"Royals" was also inspired by hip-hop artists, specifically Kanye West and Jay-Z's Watch the Throne collaborative album. It takes the common themes and motifs of flaunting luxury, opulence, and consumerism often present in hip-hop music, and uses this song to critique the culture of unattainability in the music industry. "I definitely wrote 'Royals' with a lightness in mind," she said in an interview with VEVO. "I was definitely poking fun at a lot of things that people take to be normal. I was listening to a lot of hip-hop and I kind of started to realize that to be cool in hip-hop, you have to have that sort of car and drink that sort of vodka and have that sort of watch, and I was like, 'I've literally never seen one of those watches in my entire life.'" On "Royals" she sings, "But every song's like, gold teeth, Grey Goose, trippin' in the bathroom, bloodstains, ball gowns, trashin' the hotel room, we don't care, we're driving Cadillacs in our dreams, but everybody's like Cristal, Maybach, diamonds on your timepiece, jet planes, islands, tigers on a gold leash, we don't care, we aren't caught up in your love affair". That lifestyle is so disconnected from the reality that most of us will ever live, yet it is still heavily pushed through so much popular music. "Royals" points that out in such a poignant way, while still being able to cleverly poke fun at it. In Interview Magazine she talked more about the inspiration behind this song, "...I started listening to a lot of rap, like Nicki Minaj and Drake, as well as pop singers like Lana Del Rey. They all sing about such opulence, stuff that just didn’t relate to me - or anyone that I knew..." That is something that has always set her apart from her contemporaries, those who often try to portray themselves with a flawless, polished pop star image. An unattainable, larger than life persona like that can often feel disconnected from the audience in a way. In my opinion, Lorde has always been very relatable - not in a contrived or manufactured way that only gives the illusion of authenticity, but in a real, genuine way.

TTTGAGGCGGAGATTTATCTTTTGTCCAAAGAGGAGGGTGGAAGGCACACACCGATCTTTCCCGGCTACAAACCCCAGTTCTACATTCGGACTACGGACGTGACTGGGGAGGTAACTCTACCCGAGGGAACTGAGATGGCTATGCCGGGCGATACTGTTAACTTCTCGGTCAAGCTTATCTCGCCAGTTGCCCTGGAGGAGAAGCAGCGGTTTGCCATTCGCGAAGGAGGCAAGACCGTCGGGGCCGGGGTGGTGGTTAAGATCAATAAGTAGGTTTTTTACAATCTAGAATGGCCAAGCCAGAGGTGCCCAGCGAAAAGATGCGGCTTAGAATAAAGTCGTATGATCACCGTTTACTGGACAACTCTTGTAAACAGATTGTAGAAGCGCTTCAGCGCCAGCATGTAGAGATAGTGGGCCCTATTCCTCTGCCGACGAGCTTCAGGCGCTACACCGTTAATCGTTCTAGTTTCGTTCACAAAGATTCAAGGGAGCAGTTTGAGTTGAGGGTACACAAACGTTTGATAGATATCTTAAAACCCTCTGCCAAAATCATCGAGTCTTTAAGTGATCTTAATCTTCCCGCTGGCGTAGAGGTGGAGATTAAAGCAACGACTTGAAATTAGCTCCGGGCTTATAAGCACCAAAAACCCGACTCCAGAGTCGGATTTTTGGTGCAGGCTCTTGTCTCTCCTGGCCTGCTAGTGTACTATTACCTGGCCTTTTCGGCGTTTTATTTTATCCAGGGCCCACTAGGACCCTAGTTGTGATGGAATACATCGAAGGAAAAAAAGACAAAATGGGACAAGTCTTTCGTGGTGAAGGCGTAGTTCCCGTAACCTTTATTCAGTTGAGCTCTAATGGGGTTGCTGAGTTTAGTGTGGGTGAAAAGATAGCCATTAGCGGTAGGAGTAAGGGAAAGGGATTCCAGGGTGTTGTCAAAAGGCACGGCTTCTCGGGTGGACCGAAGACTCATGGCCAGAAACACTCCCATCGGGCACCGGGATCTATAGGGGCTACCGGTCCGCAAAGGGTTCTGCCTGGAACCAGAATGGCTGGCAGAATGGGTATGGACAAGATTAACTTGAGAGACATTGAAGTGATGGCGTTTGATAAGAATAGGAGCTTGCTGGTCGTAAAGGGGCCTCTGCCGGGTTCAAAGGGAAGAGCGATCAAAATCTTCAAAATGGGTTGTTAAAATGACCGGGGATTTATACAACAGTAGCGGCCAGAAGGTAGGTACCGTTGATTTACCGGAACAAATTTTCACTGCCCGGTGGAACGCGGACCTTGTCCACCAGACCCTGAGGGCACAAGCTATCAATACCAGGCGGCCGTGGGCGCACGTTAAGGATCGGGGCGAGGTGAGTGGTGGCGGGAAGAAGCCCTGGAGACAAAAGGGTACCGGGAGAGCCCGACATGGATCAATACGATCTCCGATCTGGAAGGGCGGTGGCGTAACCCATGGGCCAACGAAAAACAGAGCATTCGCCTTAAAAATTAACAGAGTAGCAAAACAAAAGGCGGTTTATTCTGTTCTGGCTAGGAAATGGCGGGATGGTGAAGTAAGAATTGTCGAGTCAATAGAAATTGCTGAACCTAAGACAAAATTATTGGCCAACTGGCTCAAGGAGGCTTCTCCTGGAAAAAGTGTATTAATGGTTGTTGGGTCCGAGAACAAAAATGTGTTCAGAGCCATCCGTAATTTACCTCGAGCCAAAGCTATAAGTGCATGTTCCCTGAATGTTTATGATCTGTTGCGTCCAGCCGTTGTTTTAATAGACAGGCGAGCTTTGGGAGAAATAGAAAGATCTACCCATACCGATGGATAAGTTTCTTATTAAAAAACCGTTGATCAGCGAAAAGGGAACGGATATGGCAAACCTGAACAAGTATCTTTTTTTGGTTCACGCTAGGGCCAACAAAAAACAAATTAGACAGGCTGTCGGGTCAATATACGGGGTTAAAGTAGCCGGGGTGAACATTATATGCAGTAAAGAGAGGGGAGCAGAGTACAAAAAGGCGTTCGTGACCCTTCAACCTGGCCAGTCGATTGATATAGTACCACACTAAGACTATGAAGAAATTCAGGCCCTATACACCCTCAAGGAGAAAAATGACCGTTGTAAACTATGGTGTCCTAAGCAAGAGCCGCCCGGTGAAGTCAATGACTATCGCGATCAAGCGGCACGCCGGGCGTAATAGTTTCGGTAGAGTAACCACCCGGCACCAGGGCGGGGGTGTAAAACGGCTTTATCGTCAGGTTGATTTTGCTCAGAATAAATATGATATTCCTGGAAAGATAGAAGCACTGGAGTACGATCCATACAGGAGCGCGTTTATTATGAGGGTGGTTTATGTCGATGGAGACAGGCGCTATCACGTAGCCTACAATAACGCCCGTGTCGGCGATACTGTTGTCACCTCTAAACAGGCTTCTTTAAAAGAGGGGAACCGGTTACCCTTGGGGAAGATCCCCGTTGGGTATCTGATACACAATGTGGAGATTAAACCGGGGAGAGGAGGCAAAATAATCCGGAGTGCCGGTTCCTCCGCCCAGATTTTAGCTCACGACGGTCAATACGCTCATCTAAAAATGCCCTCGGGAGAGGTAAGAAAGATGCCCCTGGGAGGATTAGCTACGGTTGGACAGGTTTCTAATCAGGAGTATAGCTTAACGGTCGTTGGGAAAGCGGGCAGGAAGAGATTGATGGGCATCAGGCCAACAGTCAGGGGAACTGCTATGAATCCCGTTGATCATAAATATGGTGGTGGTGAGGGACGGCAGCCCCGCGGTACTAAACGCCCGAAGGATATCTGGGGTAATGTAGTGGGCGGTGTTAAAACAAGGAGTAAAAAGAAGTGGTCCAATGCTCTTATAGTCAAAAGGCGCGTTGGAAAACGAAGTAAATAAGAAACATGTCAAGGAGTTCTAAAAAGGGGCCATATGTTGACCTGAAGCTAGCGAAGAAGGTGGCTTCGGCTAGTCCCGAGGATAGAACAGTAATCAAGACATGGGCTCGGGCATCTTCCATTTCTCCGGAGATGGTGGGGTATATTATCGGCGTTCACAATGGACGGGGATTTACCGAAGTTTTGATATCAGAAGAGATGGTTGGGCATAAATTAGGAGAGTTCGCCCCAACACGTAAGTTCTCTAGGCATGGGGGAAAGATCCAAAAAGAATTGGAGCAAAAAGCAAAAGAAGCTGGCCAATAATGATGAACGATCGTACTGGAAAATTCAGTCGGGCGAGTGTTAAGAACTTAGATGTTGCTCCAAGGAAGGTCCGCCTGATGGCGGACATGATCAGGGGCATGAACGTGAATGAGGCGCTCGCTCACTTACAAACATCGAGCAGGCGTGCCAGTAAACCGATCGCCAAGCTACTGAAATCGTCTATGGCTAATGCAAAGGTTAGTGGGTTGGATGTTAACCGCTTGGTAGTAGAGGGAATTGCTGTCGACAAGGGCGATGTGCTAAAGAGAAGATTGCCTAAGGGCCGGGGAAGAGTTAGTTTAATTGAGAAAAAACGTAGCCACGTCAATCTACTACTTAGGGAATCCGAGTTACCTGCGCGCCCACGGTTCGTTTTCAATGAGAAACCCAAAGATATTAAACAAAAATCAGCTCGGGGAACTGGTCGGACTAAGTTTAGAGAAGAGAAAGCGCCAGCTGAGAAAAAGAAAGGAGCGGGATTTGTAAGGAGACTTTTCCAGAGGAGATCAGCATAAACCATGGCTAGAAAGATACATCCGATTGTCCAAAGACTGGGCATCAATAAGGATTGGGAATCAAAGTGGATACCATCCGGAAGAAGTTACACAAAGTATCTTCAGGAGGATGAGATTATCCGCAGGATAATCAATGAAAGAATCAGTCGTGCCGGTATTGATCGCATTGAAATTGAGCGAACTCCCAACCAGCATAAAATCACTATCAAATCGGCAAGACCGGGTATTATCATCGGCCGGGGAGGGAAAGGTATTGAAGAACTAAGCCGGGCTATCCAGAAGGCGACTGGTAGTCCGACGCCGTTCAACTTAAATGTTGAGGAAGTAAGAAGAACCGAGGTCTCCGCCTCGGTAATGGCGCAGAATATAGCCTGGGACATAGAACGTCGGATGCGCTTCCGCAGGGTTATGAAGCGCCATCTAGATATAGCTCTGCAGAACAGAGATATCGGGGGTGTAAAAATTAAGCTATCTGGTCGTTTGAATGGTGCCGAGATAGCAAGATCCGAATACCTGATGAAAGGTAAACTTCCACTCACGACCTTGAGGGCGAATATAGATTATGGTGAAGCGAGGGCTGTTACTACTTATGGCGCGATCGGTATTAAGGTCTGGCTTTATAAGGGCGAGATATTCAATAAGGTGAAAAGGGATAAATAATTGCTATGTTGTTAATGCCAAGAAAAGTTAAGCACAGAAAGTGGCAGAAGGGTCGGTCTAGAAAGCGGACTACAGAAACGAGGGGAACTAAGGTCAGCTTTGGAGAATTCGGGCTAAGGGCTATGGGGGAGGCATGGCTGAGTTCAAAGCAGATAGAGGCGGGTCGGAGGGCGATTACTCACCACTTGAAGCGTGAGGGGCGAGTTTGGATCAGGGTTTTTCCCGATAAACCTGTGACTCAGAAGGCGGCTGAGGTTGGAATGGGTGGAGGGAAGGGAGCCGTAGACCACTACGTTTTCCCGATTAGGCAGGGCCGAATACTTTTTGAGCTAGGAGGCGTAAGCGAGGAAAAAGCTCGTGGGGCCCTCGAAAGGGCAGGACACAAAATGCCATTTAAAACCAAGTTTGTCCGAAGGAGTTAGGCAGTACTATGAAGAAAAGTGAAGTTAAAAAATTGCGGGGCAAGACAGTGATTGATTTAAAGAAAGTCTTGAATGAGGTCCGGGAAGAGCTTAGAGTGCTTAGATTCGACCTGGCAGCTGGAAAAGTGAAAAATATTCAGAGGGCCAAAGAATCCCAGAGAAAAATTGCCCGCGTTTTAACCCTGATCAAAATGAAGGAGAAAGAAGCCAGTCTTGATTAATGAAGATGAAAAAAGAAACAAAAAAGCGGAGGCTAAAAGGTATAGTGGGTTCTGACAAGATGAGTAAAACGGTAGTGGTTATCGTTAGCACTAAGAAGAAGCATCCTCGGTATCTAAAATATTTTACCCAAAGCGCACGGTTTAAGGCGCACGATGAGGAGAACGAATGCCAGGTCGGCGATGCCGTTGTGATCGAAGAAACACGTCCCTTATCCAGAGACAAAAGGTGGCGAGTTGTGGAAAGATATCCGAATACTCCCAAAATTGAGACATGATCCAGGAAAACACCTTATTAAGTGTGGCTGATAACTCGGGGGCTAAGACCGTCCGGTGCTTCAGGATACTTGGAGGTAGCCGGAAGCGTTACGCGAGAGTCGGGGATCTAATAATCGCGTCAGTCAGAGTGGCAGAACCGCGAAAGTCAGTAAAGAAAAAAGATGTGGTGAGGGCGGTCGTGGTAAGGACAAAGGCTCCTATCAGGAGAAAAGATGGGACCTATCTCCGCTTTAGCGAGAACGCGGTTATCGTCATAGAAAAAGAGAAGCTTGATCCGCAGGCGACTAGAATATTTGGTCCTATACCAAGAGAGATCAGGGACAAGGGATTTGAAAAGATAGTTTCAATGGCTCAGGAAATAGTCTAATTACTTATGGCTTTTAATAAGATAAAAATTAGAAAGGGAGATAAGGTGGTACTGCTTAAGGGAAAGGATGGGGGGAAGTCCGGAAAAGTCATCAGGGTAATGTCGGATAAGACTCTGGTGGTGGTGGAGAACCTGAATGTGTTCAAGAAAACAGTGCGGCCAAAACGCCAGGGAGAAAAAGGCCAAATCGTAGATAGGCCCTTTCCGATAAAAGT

"Don't you think that it's boring how people talk, making smart with their words again, well I'm bored," she sings in the opening lines of the first song, "Tennis Court". After the breakout success of "Royals", she went on to release a string of great singles in support of Pure Heroine and this is one of my favorites. This song captures her thoughts and feelings at such a unique moment in time when she got her first taste of success and was about to leave New Zealand for the first time, "Pretty soon I'll be getting on my first plane, I'll see the veins of my city like they do in space", she sings. Along with the excitement of all that is to come for her, there is also an aura of hesitancy about getting too attached to this newfound success, money and attention because it is likely to only be temporary. "Getting pumped up on the little bright things I bought, but I know they'll never own me", she sings before the first chorus. Before the second chorus she sings, "Everything's cool when we're all in line for the throne, but I know it's not forever". 

"Tennis Court" also sets the tone for the rest of the album with the lyric; "It's a new art form, showin' people how little we care". I view that as the thesis of the record in so many ways, although there is a level of irony to that lyric because she makes it very evident throughout the album that she does actually care a lot about all of this. It's more so about pretending to not care so much that the performance of it actually becomes an art form in itself.